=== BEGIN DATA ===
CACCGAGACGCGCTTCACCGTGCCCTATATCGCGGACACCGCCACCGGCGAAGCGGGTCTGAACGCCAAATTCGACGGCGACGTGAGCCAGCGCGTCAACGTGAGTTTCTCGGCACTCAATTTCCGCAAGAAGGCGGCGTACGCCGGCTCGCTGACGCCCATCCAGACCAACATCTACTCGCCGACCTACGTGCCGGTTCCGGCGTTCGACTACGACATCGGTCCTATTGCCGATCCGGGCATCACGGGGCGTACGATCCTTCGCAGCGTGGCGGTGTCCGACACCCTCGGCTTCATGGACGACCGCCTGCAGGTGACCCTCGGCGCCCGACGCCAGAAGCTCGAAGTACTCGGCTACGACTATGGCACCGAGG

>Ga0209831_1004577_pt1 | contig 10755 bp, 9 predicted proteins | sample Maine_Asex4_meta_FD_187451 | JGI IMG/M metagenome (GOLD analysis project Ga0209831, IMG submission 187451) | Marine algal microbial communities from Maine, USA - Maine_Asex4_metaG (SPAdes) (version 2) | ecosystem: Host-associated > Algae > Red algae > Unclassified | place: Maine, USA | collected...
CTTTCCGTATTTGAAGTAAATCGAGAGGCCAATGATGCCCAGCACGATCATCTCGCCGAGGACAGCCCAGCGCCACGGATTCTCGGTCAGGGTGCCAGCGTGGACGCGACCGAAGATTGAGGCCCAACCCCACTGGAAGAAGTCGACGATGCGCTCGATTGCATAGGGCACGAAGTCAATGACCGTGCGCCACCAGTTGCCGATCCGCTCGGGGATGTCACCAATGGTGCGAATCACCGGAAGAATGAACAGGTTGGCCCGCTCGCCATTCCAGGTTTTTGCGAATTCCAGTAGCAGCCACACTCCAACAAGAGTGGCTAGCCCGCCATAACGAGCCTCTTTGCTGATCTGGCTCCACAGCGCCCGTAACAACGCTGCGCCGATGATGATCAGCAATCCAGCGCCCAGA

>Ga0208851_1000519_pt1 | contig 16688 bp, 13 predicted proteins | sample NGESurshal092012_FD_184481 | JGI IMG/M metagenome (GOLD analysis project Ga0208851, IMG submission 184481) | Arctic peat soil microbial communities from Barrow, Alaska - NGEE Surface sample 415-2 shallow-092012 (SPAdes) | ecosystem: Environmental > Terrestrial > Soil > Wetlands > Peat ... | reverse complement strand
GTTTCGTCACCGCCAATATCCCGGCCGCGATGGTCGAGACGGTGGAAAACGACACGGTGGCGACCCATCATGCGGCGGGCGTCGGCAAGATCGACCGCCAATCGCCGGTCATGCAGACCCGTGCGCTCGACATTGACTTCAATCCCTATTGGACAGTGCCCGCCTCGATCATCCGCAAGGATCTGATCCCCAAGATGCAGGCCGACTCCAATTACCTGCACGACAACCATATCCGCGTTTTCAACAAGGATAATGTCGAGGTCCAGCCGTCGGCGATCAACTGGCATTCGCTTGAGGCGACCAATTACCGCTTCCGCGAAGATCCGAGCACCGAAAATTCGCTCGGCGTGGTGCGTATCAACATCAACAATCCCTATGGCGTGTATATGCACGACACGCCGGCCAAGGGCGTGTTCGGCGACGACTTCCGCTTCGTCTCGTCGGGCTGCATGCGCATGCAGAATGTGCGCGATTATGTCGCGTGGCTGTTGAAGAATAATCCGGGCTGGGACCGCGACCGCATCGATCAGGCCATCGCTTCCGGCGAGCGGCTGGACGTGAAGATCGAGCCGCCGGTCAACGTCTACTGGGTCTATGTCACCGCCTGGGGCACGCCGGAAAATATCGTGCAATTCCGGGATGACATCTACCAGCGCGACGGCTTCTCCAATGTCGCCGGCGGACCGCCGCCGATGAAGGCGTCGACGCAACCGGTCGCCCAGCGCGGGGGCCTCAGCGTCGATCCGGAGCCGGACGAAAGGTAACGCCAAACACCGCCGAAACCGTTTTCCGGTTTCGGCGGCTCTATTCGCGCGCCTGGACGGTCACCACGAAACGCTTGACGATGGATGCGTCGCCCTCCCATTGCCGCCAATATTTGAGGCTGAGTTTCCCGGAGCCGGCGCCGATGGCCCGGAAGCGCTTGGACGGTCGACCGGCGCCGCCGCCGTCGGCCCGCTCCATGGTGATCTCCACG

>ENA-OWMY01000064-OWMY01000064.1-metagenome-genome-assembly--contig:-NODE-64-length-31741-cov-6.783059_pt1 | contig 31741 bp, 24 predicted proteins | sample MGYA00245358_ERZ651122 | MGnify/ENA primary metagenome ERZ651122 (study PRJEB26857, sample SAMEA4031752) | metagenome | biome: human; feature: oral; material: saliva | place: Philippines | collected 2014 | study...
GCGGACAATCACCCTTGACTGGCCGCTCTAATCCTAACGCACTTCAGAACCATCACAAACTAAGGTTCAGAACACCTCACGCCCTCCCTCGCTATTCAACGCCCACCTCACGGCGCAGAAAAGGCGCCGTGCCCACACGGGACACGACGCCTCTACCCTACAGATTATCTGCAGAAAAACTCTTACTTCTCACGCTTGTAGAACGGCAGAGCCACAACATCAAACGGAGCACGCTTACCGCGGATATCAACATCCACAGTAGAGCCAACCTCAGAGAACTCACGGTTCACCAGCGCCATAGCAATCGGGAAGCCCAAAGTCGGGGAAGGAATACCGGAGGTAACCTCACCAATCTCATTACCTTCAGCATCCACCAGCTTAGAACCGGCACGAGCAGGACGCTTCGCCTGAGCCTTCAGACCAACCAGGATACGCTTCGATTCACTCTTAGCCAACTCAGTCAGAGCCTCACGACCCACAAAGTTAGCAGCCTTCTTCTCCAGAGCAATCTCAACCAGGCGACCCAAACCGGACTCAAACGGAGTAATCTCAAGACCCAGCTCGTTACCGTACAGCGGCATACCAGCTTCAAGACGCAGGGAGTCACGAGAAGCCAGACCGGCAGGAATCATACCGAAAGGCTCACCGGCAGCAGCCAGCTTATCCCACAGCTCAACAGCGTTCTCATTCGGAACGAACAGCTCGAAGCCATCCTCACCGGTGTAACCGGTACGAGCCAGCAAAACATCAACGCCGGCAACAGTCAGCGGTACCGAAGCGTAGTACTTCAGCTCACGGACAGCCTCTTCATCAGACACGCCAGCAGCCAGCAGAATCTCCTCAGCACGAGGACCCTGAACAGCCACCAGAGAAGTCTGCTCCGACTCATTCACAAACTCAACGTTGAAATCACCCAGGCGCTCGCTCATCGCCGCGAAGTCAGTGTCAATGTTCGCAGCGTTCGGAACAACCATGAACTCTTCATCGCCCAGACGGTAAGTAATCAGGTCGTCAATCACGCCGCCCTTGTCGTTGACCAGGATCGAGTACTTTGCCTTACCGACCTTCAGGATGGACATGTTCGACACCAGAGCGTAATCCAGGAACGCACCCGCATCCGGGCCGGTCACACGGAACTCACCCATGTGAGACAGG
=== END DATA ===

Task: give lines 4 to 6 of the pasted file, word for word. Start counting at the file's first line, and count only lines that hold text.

>Ga0208851_1000519_pt1 | contig 16688 bp, 13 predicted proteins | sample NGESurshal092012_FD_184481 | JGI IMG/M metagenome (GOLD analysis project Ga0208851, IMG submission 184481) | Arctic peat soil microbial communities from Barrow, Alaska - NGEE Surface sample 415-2 shallow-092012 (SPAdes) | ecosystem: Environmental > Terrestrial > Soil > Wetlands > Peat ... | reverse complement strand
GTTTCGTCACCGCCAATATCCCGGCCGCGATGGTCGAGACGGTGGAAAACGACACGGTGGCGACCCATCATGCGGCGGGCGTCGGCAAGATCGACCGCCAATCGCCGGTCATGCAGACCCGTGCGCTCGACATTGACTTCAATCCCTATTGGACAGTGCCCGCCTCGATCATCCGCAAGGATCTGATCCCCAAGATGCAGGCCGACTCCAATTACCTGCACGACAACCATATCCGCGTTTTCAACAAGGATAATGTCGAGGTCCAGCCGTCGGCGATCAACTGGCATTCGCTTGAGGCGACCAATTACCGCTTCCGCGAAGATCCGAGCACCGAAAATTCGCTCGGCGTGGTGCGTATCAACATCAACAATCCCTATGGCGTGTATATGCACGACACGCCGGCCAAGGGCGTGTTCGGCGACGACTTCCGCTTCGTCTCGTCGGGCTGCATGCGCATGCAGAATGTGCGCGATTATGTCGCGTGGCTGTTGAAGAATAATCCGGGCTGGGACCGCGACCGCATCGATCAGGCCATCGCTTCCGGCGAGCGGCTGGACGTGAAGATCGAGCCGCCGGTCAACGTCTACTGGGTCTATGTCACCGCCTGGGGCACGCCGGAAAATATCGTGCAATTCCGGGATGACATCTACCAGCGCGACGGCTTCTCCAATGTCGCCGGCGGACCGCCGCCGATGAAGGCGTCGACGCAACCGGTCGCCCAGCGCGGGGGCCTCAGCGTCGATCCGGAGCCGGACGAAAGGTAACGCCAAACACCGCCGAAACCGTTTTCCGGTTTCGGCGGCTCTATTCGCGCGCCTGGACGGTCACCACGAAACGCTTGACGATGGATGCGTCGCCCTCCCATTGCCGCCAATATTTGAGGCTGAGTTTCCCGGAGCCGGCGCCGATGGCCCGGAAGCGCTTGGACGGTCGACCGGCGCCGCCGCCGTCGGCCCGCTCCATGGTGATCTCCACG

>ENA-OWMY01000064-OWMY01000064.1-metagenome-genome-assembly--contig:-NODE-64-length-31741-cov-6.783059_pt1 | contig 31741 bp, 24 predicted proteins | sample MGYA00245358_ERZ651122 | MGnify/ENA primary metagenome ERZ651122 (study PRJEB26857, sample SAMEA4031752) | metagenome | biome: human; feature: oral; material: saliva | place: Philippines | collected 2014 | study...